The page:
I’m not even going to mess around with a proper intro paragraph in this post, let’s just get to the good stuff. Behold…
I love it SO MUCH.
Now that pictures are out of the way, let’s get to the story.
Since deciding to re-do the guest room I knew I wanted something interesting on the wall behind the bed. I didn’t want it to be colorful or bold, but rather very neutral. What I was after was TEXTURE. Big, beautiful, neutral texture. So my brain started going through all the things that I fit into that category….
Wood plank wall?
Burlap walls? (aka the poor mans grasscloth)
Then I remembered something I pinned a while ago….a brick wall.
A brick wall would look awesome, and evidently you can buy thin bricks meant just for this sort of project. So I got to googling to see where I could buy some. I wasn’t having much luck, but somewhere in my internet wanderings I came across a product called AirStone. It was similar to the brick idea and basically the same shape, but it was meant to look like stone.
It was perfect, and before I knew it this was sitting in my driveway.
Now for some reason I had it in my head that AirStone was made of a dense foam. I don’t know where I got that from, but as soon as an 18 wheeler pulled up to my house and a sweaty, struggling delivery man tried to pull it up my driveway with a dolly I knew it couldn’t be foam. They are more like concrete…really light concrete. Here is what it looks like up close…
I was super excited to get started on this project, so I ripped open the boxes and got right to work.
I started by ripping off the baseboard…I thought about leaving it, but ultimately decided that the wall would look more authentic without it. The first row took forever since I had to use the level and cardboard shims to make it even, but after that it was pretty straightforward. You just use a smear on a bit of the AirStone adhesive, and press into place.
AirStone has a few different colors blends (which you can see HERE), this one is the Vineyard Blend. I really like it, and since it doesn’t have the color variation of the other blends I could just slap of stones without worrying that the colors were dispensed evenly.
When I got to the window I wasn’t sure what to do, since all I had were the flat edge stones and they stuck out further than the window trim. Airstone makes live edge and corner pieces for stuff like this, but since we didn’t have any Adam and I decided to rip out and replace the trim with something that would be easier to work around.
The hardest part of the project was cutting the stones lengthwise when I got to the top of the wall and around the window. To add insult to injury the ceiling is kinda slightly wavy (just like most builder grade homes), so each and every cut was different. Up until this part I installed the rock 100% by myself, but after all the ladder climbing, measuring, cutting, recutting, and RErecutting, my 7 month pregnant back couldn’t take anymore. My husband caught me struggling and was like…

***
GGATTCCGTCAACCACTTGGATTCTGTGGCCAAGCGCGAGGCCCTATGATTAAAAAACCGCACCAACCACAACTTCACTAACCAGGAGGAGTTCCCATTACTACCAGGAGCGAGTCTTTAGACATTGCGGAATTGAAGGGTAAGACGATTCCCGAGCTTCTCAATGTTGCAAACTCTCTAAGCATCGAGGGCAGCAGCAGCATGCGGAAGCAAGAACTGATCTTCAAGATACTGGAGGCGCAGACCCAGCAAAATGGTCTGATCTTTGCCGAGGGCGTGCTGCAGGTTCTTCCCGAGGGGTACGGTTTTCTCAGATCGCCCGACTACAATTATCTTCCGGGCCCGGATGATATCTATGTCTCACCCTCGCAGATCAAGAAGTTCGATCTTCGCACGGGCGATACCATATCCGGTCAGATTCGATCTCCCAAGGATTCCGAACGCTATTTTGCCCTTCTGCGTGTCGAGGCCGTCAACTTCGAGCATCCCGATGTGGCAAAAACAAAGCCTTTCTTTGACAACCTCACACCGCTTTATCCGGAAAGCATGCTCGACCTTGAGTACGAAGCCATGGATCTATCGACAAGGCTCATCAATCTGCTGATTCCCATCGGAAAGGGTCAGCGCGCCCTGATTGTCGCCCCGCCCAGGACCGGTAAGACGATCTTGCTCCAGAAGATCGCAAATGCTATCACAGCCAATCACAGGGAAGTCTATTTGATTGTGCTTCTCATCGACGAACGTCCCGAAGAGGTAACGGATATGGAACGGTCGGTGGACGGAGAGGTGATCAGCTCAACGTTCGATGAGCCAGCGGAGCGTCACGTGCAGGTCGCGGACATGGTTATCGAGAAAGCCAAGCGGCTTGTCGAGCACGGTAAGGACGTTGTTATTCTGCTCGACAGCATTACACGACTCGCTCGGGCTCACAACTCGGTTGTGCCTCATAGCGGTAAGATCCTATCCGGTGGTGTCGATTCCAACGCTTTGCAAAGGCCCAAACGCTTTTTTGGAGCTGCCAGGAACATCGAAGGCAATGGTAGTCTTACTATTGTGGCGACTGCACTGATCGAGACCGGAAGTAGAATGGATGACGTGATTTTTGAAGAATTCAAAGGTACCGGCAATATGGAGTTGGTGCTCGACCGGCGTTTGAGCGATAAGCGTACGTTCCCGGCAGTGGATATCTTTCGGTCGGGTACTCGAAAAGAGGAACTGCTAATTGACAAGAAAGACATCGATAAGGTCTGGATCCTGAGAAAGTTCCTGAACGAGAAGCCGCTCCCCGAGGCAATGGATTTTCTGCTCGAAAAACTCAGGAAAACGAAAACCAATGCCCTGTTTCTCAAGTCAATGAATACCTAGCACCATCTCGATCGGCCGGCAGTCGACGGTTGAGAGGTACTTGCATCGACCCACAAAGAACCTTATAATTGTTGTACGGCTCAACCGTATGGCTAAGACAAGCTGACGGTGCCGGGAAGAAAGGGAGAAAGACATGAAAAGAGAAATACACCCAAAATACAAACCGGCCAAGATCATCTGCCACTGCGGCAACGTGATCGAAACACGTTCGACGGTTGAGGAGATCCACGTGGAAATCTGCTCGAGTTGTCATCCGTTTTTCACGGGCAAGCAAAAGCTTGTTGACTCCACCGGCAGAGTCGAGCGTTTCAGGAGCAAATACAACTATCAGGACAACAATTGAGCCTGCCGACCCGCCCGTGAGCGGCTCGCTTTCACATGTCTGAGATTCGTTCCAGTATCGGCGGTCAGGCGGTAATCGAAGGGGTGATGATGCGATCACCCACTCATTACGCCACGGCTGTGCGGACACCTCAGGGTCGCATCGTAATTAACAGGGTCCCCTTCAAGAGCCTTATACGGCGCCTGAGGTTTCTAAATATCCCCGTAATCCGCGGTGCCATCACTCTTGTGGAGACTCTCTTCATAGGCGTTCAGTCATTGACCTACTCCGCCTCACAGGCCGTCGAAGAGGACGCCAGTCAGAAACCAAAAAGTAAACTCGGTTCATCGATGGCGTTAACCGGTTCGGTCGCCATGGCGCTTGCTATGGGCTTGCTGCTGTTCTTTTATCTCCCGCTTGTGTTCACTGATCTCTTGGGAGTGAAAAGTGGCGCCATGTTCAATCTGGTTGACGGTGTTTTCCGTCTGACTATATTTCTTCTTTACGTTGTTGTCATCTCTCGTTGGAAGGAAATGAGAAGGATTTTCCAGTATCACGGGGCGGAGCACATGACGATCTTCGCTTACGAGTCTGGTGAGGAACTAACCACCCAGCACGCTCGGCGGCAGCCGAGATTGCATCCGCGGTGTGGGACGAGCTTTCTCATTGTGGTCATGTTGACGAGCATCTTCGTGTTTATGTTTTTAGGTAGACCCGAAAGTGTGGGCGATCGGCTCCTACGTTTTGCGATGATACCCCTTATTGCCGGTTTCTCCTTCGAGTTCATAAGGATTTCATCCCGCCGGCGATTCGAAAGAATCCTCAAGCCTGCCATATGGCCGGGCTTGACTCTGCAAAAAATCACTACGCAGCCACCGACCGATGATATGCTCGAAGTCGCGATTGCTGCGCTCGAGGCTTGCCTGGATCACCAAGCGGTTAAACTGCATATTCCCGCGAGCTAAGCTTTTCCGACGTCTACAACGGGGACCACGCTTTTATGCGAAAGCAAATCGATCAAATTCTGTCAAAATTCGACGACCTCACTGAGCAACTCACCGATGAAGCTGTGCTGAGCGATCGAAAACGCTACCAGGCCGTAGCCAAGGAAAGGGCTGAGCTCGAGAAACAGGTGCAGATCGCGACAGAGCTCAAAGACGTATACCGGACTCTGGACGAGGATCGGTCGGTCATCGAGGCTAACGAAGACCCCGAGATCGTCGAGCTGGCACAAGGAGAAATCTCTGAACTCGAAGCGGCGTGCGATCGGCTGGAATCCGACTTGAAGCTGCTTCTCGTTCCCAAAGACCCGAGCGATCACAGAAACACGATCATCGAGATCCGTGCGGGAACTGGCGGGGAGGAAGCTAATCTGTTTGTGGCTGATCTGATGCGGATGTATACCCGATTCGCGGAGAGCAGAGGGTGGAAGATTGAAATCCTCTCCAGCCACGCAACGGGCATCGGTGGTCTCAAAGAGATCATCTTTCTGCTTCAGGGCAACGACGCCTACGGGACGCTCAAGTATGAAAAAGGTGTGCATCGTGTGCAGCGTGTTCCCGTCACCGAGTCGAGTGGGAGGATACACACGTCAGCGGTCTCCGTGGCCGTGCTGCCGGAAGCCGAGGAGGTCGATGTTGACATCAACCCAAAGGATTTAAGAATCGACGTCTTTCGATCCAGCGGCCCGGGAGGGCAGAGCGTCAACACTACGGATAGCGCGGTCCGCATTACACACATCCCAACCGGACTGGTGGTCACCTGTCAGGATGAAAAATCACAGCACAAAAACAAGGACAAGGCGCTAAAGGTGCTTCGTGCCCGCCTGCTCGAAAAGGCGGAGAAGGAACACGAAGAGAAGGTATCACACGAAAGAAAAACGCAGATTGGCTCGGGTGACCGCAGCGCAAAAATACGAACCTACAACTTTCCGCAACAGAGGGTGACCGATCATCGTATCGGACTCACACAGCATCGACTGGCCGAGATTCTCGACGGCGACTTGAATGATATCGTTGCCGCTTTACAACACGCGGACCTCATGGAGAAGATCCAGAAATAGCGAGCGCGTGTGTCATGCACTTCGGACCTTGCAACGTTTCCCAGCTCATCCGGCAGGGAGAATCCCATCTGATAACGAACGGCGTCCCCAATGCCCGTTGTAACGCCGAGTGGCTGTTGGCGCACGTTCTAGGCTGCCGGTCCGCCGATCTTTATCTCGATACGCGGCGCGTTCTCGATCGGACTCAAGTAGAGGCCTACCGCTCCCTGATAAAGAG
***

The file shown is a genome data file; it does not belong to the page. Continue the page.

Ok, that might be giving him a little too much credit. He’s great and all…but he’s not fake Ryan Gosling great. He was more like…
That’s much more real life, and a good trade if you ask me. Cutting those AirStone slivers was definitely harder than folding laundry.
Overall this was a very easy process and anyone can do it. That being said, it was a bit tedious. At one paint I started having flashbacks to stenciling my master bathroom. If you follow me on instagram you probably noticed my excitement level tapering off as the project progressed….
The end is totally worth the means though, the rock wall makes the room.
According to AirStone the only tools you’ll need are a hacksaw for cutting and a putty knife for smearing the adhesive. While that’s 100% true, I found that these additional tools were really, really helpful.
1. Chop saw
(I know, I know, barefoot and pregnant….)
You can cut the stones with a hacksaw, but it’s not fun or quick. A chop saw makes it SO much faster.
2. A chisel – sometimes I found that the stones weren’t 100% the same height. When this happens you can just keep on adding stones, but it will result in either a gap when you add the next layer, or a wavy lines of stone. So when it was bad enough I would chisel off some of the extra height. Tedious, yes, but didn’t happen all that often.
3. A level – gotta keep those suckers straight. (Also, I finally found a use for all my extra business cards.)
Overall I used ten boxes and three tubs of adhesive to complete the wall, which is 11.5 ft wide and 8 feet tall. Also, AirStone is only sold at Lowes (not Home Depot).
Let’s take a look at a couple more pictures, shall we?
*I didn’t receive monetary compensation for this post, but AirStone did send me the stone free of charge. All opinions are 100% my own, always.